Inside Llewyn Davis: More than a review

This is intended to be more than just a review of “Inside Llewyn Davis”. The extent to which the New York 1960s folk music scene figures in and really defines this film made it seem natural to expand any discussion of its merits into a consideration of its source material. So, to get the basics out of the way first, it’s a great film. Do go to see it, particularly if you like the Coen Brothers and the music of Bob Dylan, Woody Guthrie et al.

The story follows Lleywn Davis (Loowin to the American accent), an unfortunate but determined musician living around Greenwich Village in the early 1960s. He is complex, partly misanthropic but also attempting at our sympathy. Oscar Isaac manages the role with ease. Given that it is a film about music, his obvious talent as a singer is a boon. Admittedly, the soundtrack itself is not stellar, and this is a point which deserves some contemplation. However, the trademark evocative moodiness of the directors suggests quite believably how a folk singer would have scraped by before Dylan really exploded into America.

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In some senses, it bears a lot of similarities to their other musical film, “O Brother Where Art Thou”. The music which George Clooney’s Ulysses Everett McGill performs serves as a key narrative force, reuniting him with his wife; like this film, the soundtrack is not just an accompaniment to the story, it is a vital part of the fictional world. Unlike in “Inside Llewyn Davis”, in “O Brother” the bluegrass and folk music connects people. It is also successful, unlike Llewyn himself, who fails to secure a record deal.

Obviously it should not be inferred from this that the Coen Brothers view early 1960s folk as a divisive and depressing influence on contemporary culture. The film is simply less triumphant in tone. Part of this clearly comes from the biography of Dave Van Ronk, the real-world inspiration for Llewyn Davis. A similarly unsuccessful folk musician (though one hopes his life was not quite so bleak) his most famous album is “Inside Dave Van Ronk”. Clearly, the directors wished to highlight the parallel.

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The film is more than a loosely disguised biopic though. To start, there are plenty of invented people and circumstances, most of which make a more entertaining, Coen brothers-style film. John Goodman puts in a sterling, if typical, performance as a belligerent jazz musician. But perhaps more importantly, especially in considering the music of the film, the personalities of Llewyn Davis and Dave Van Ronk seem to be quite different. The former is moody, and can be barbed and pretentious. The latter was an avuncular man, the accommodating “musical mayor of MacDougall street” according to contemporary critic Robert Shelton.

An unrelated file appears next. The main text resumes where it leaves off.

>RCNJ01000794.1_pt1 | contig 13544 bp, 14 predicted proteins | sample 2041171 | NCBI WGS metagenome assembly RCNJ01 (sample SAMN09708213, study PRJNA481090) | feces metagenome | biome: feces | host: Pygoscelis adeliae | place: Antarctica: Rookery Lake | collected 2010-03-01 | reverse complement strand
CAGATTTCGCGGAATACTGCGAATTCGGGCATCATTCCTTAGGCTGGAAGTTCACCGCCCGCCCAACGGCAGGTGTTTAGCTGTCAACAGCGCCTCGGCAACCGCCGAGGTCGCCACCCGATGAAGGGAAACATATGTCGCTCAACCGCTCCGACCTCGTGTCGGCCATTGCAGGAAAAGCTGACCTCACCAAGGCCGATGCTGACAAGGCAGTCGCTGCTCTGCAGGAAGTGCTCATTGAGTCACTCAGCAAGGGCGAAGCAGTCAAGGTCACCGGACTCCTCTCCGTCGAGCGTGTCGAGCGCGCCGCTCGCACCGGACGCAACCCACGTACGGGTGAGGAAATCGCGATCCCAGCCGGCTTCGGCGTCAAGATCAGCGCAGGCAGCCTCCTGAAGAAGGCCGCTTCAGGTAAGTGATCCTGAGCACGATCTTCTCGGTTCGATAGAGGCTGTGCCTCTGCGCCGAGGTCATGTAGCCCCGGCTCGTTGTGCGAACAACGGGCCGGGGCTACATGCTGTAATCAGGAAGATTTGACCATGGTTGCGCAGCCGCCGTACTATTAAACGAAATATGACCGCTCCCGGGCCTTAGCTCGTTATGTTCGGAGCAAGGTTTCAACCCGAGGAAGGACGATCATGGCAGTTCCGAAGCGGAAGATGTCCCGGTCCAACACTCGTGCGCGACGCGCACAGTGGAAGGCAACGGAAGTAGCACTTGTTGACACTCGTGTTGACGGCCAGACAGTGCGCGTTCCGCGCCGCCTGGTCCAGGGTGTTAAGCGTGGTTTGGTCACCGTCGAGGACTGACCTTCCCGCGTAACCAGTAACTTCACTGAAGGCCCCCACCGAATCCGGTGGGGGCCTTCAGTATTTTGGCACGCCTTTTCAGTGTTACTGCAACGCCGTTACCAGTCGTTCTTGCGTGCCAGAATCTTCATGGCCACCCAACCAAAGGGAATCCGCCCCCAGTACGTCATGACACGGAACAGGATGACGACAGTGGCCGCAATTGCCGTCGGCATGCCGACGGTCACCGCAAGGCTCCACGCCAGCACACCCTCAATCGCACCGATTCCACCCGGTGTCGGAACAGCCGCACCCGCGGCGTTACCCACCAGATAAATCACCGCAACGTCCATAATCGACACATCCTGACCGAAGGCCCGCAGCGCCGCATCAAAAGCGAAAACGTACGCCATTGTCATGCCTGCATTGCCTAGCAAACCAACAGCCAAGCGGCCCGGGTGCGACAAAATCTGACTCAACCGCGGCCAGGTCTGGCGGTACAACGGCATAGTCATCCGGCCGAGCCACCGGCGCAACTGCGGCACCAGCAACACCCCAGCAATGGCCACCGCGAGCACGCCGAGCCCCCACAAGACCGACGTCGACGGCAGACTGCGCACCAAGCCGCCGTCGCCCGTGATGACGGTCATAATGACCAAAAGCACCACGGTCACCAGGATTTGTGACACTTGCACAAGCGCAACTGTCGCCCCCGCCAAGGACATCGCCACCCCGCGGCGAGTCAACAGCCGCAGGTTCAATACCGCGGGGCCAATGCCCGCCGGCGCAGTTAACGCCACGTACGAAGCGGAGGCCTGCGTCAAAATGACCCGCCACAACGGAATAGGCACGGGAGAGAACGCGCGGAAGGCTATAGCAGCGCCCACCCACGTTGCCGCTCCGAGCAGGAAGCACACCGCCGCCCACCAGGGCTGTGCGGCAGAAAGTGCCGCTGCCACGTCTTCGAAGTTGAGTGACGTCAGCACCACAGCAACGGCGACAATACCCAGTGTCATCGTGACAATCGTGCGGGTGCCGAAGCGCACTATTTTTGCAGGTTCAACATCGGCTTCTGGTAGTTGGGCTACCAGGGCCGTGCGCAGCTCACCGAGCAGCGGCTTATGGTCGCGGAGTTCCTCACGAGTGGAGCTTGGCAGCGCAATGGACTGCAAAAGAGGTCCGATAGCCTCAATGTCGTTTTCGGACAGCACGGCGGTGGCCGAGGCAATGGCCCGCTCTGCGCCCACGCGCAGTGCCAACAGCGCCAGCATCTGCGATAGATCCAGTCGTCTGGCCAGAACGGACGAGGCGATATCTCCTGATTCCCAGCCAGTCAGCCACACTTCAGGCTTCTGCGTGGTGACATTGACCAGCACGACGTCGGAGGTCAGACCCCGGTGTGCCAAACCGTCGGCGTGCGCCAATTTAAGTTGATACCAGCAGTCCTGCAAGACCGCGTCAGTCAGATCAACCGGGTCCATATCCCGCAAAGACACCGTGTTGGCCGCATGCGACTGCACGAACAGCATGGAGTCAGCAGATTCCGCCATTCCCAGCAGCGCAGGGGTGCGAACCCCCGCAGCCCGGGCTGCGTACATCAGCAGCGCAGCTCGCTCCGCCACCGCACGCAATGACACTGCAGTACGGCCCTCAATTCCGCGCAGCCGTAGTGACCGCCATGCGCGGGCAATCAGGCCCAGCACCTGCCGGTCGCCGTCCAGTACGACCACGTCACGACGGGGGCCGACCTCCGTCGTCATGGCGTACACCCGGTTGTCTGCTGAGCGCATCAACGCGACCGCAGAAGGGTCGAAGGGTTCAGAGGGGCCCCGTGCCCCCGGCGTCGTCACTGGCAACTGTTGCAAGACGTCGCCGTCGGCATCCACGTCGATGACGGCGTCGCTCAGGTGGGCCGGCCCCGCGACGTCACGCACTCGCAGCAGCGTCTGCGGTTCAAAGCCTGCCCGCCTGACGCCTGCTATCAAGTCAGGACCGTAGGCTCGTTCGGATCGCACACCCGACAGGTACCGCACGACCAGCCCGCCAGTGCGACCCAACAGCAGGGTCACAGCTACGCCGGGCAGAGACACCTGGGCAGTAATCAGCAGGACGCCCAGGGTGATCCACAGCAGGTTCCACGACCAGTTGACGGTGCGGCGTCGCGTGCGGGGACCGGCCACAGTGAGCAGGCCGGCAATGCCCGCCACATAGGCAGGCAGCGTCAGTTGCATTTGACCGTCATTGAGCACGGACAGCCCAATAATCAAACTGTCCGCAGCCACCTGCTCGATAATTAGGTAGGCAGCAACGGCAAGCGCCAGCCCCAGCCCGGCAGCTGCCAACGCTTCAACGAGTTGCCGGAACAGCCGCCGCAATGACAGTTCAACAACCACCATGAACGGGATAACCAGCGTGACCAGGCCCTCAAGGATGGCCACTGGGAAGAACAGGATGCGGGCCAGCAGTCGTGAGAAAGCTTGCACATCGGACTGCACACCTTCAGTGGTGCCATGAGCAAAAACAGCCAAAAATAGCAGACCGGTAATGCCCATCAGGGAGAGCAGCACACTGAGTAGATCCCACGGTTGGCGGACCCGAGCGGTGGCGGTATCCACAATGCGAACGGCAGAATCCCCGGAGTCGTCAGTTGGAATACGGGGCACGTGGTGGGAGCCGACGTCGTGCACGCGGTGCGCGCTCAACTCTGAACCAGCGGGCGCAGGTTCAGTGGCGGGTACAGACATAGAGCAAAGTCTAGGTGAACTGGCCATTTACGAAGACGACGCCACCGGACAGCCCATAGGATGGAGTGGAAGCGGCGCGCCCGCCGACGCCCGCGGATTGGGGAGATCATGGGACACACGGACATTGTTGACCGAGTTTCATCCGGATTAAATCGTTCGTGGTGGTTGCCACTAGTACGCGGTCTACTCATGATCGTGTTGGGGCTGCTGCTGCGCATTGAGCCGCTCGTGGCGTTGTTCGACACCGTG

These differences are born out in their respective eponymous albums. For instance, there is a clear sense of humour to Van Ronk’s song “Talking Cancer Blues”. It is a witty number about the tobacco industry and the merits of pot as an alternative. One could not imagine Lleywn Davis performing a similar piece of music. Indeed, given that most of the songs in the film are folk standards (making the soundtrack basically an anthology of the period) it seems that musical director T-Bone Burnett consciously constructed Llewyn’s music as a non-fictional, real life alternative to Van Ronk’s.

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It’s not a copy, an homage nor even a parody. In the world of the film, Llewyn has built his fame on the song “Wings”, which he performed with a partner who then committed suicide. In actuality, that piece of music is “Dink’s Song”, a folk standard covered by Van Ronk and Dylan. Personally, I feel Dylan’s version is the clear winner (though such competiveness isn’t really in the spirit of 1960s folk communalism). Is this surprising, or even intentional on behalf of the Coen brothers? Do they want us, the audience, to consciously compare the music of the three and conclude that actually, Llewyn doesn’t deserve to become successful, even if perhaps Van Ronk was unjustly obscure? It doesn’t seem too implausible.

Ultimately and tragically, music emphasises his distance from others. This is mundane tragedy, a dramatic exaggeration of what is lived experience for the vast majority of people who attempt to become popular musicians. Perhaps most strikingly, the audience are not made to regret Llewyn’s failure; that the film can achieve this whilst also being entertaining and touching is a serious triumph.

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